Sorted my ginormous pile of filing

The big projects I need to finish (besides the cleaning out my filing cabinet, which I got halfway through last night) is cleaning out my Gmail and updating my dating app profiles. I had also hoped to get through more magazines and cleaning some more physical spaces, but before I tackle those, I have to get the huge pile of books I’m getting rid of out of my house.

Overall it was a successful month and I’m glad I tackled what I called “Literary Miscellany.” It’s been nice to get those tasks checked off and out of my mind!



Caitlin M. Marietti

It’s essential that we, as humans, are able to communicate with one another. That is, after all, why babies start to cry, isn’t it? It’s a form of communication and communication is the root of our civilization.
Not everyone is good at it. Some people don’t like it, some people don’t develop the skill. But those that do develop it have a distinct advantage. They can do more, get more, share more, learn more. Currently, I am employed in a hospital and I see the benefits of having good communication, good people skills every day. I see how successful doctors and nurses and aides alike earn the trust and approval of their patients, and I see how less successful people struggle in getting their patients to trust their words and their motives.
And that can make all the difference. If I am giving a patient information about how to care for themselves when they go home and I berate them and belittle them while explaining the proper way to get up from a seated position to standing with a walker, the chances that they’re take my instruction home and use it are slim. They will resent my words and my methods. If I take the time explain and I remain calm, pleasant and relatable, my patient is far more likely to respond positively and, thus, use what I have taught them at home.
For me, good people skills are an integral part of what I do now and, since I was recently accepted into a Nursing program, what I will do in the future. Patient education aside, being able to relate to, effectively sympathize with, listen to, and helping my patients be more comfortable with me as their caretaker is a primary goal of mine. Since patients are more than just their disease, it only seems logical to work with the person themselves. Thinking about how patients may perceive things can help me adjust and better help them.
This doesn’t just apply to my interactions with patients. Every part of patient care requires a team; from physicians, to the lab, to the aides, to the pharmacy. There are so many people to work with. Part of being a part of this team, too, requires being able to both give and receive feedback. Have you done something right? Have you a need to improve on something? It’s about growth.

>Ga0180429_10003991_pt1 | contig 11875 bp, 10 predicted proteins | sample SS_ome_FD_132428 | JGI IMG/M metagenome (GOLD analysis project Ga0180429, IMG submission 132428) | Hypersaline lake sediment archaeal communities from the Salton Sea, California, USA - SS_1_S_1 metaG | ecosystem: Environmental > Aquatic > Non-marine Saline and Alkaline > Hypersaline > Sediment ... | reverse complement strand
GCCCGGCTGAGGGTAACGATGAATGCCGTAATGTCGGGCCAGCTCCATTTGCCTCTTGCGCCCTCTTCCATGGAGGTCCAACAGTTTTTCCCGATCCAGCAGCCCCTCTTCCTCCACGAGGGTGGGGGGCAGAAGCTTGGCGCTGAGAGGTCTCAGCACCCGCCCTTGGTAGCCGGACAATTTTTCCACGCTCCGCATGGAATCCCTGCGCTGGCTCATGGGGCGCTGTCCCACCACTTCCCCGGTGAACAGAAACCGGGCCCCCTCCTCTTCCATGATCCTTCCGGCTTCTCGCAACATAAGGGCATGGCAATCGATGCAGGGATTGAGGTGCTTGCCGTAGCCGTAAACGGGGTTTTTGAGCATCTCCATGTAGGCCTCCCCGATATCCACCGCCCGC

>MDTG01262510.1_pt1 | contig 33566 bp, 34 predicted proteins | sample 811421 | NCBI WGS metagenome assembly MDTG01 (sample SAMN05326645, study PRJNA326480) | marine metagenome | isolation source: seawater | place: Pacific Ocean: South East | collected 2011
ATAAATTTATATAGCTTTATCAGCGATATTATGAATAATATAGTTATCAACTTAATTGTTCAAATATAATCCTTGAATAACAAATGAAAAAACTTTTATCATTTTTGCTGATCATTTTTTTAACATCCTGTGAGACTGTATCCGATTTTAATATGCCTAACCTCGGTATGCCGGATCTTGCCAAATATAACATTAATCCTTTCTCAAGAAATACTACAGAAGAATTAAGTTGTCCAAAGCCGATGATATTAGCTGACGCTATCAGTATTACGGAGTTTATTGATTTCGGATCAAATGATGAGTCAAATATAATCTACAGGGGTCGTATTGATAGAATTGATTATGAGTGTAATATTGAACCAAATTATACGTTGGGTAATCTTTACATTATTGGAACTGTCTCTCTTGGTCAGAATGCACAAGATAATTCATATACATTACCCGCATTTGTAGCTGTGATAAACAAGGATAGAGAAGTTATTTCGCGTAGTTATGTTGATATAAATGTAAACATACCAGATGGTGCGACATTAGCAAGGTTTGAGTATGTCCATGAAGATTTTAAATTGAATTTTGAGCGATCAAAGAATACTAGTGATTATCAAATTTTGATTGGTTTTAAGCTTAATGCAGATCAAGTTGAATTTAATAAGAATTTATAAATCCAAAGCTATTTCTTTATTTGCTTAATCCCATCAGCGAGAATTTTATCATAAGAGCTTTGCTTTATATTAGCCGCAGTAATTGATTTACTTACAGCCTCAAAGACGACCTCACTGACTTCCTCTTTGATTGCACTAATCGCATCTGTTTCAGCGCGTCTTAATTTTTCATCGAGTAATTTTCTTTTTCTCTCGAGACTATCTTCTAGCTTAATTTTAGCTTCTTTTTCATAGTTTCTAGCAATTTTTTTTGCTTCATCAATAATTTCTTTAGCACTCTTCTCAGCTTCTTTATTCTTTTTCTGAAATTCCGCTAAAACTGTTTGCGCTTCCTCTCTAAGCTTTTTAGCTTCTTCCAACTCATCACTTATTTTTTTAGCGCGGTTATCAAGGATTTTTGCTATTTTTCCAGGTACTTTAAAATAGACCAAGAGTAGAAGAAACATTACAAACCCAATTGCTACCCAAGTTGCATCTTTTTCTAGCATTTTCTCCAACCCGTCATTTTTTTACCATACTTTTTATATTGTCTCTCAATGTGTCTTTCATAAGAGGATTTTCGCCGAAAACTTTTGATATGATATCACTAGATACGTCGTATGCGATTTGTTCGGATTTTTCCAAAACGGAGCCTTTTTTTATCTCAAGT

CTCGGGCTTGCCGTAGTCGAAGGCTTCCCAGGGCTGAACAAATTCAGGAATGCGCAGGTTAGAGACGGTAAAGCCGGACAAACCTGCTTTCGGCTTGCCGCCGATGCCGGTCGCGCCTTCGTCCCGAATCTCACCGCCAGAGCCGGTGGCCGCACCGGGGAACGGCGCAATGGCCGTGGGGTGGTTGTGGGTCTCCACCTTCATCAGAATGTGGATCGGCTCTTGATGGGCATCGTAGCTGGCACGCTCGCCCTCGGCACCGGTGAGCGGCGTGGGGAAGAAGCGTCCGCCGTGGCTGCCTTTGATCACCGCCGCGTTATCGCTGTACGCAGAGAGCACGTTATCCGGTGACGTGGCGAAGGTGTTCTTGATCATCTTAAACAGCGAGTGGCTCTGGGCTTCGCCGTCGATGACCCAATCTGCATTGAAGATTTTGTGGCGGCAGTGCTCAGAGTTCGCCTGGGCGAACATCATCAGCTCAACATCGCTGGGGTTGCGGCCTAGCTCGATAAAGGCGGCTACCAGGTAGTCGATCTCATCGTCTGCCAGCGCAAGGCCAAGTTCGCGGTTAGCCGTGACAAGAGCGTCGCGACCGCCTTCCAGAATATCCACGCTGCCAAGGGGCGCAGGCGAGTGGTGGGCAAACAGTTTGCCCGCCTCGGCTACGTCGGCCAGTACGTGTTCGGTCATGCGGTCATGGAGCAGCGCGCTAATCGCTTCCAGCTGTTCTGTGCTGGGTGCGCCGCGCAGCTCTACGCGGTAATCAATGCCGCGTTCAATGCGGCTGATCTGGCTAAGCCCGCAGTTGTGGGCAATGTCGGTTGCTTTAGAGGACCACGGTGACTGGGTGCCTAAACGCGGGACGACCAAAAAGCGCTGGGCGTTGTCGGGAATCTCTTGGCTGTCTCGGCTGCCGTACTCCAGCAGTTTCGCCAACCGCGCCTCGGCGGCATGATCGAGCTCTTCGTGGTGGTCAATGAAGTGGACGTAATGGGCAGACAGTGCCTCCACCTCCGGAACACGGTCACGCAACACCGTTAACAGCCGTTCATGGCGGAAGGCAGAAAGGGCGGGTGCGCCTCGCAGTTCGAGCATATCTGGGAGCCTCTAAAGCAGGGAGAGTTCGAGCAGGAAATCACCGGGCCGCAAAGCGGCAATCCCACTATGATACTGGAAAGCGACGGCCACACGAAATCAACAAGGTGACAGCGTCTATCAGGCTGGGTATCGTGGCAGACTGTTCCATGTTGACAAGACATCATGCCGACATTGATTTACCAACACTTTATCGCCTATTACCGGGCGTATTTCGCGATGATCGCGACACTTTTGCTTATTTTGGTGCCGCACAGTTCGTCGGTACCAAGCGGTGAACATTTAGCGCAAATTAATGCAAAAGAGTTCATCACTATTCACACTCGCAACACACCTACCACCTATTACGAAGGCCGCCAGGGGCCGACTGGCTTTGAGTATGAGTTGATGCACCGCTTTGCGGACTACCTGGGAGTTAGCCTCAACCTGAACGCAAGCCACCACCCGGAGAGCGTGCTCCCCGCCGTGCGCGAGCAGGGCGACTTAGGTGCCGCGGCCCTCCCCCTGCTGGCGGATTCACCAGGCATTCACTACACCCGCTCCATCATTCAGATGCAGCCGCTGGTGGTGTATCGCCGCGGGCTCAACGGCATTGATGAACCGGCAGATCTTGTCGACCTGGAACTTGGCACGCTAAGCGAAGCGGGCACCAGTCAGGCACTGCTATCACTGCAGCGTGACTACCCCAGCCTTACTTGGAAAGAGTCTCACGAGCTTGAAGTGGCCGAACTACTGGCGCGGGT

It’s also about saying “thank you.” People don’t say that nearly enough. Being coachable also means being respectful of those around you. Learn from everyone and thank them every time. When I am done with a shift at my hospital, I will find those that I worked with and thank them for their help. It’s important to me and to them to know that a) they have helped me learn and grow and that b) I appreciate what they have done for me, whether it was big or small. This positive feedback pays for itself in mutual respect and the increased possibility of a repeat learning session.
Be what you say you are. There is nothing to be gained if I tell everyone how nice I am and then I bash people’s lifestyles or tastes or condition. Be that “thank you” every single time: say it and mean it. I try so hard to thank those who I maybe care a little less for working with. Just because we aren’t best friends outside of work does not mean that I cannot learn something from the, even it’s it what not to do. Be what you say you are and people will react more consistently as well.
I am applying for Activia Training US scholarship because the folks there are generous enough to have it. The link for this scholarship can be found here: https://www.activia.co.uk/scholarship-us. I suggest you check it out.



The current administration has (somewhat quietly, especially when you consider everything else that is going on) put together what they are calling a “Natural Law” Commission.

They are unhappy with how the government in the past has protected human rights, and have instead installed a committee that is completely against a woman’s right to choose her medical care or any type of equality for the queer community.

The committee is the brainchild of the founder of NOM (the defunct National Organization for Marriage that fought for California’s Prop 8) and the author of the hate-filled Manhattan Declaration. GLAAD has a report about all the members, and it doesn’t look good.

Add this to the ever-growing stack of steps backwards we’re taking. This is a way at an end run around the marriage equality ruling from SCOTUS as well as Roe.

All my best,

Mike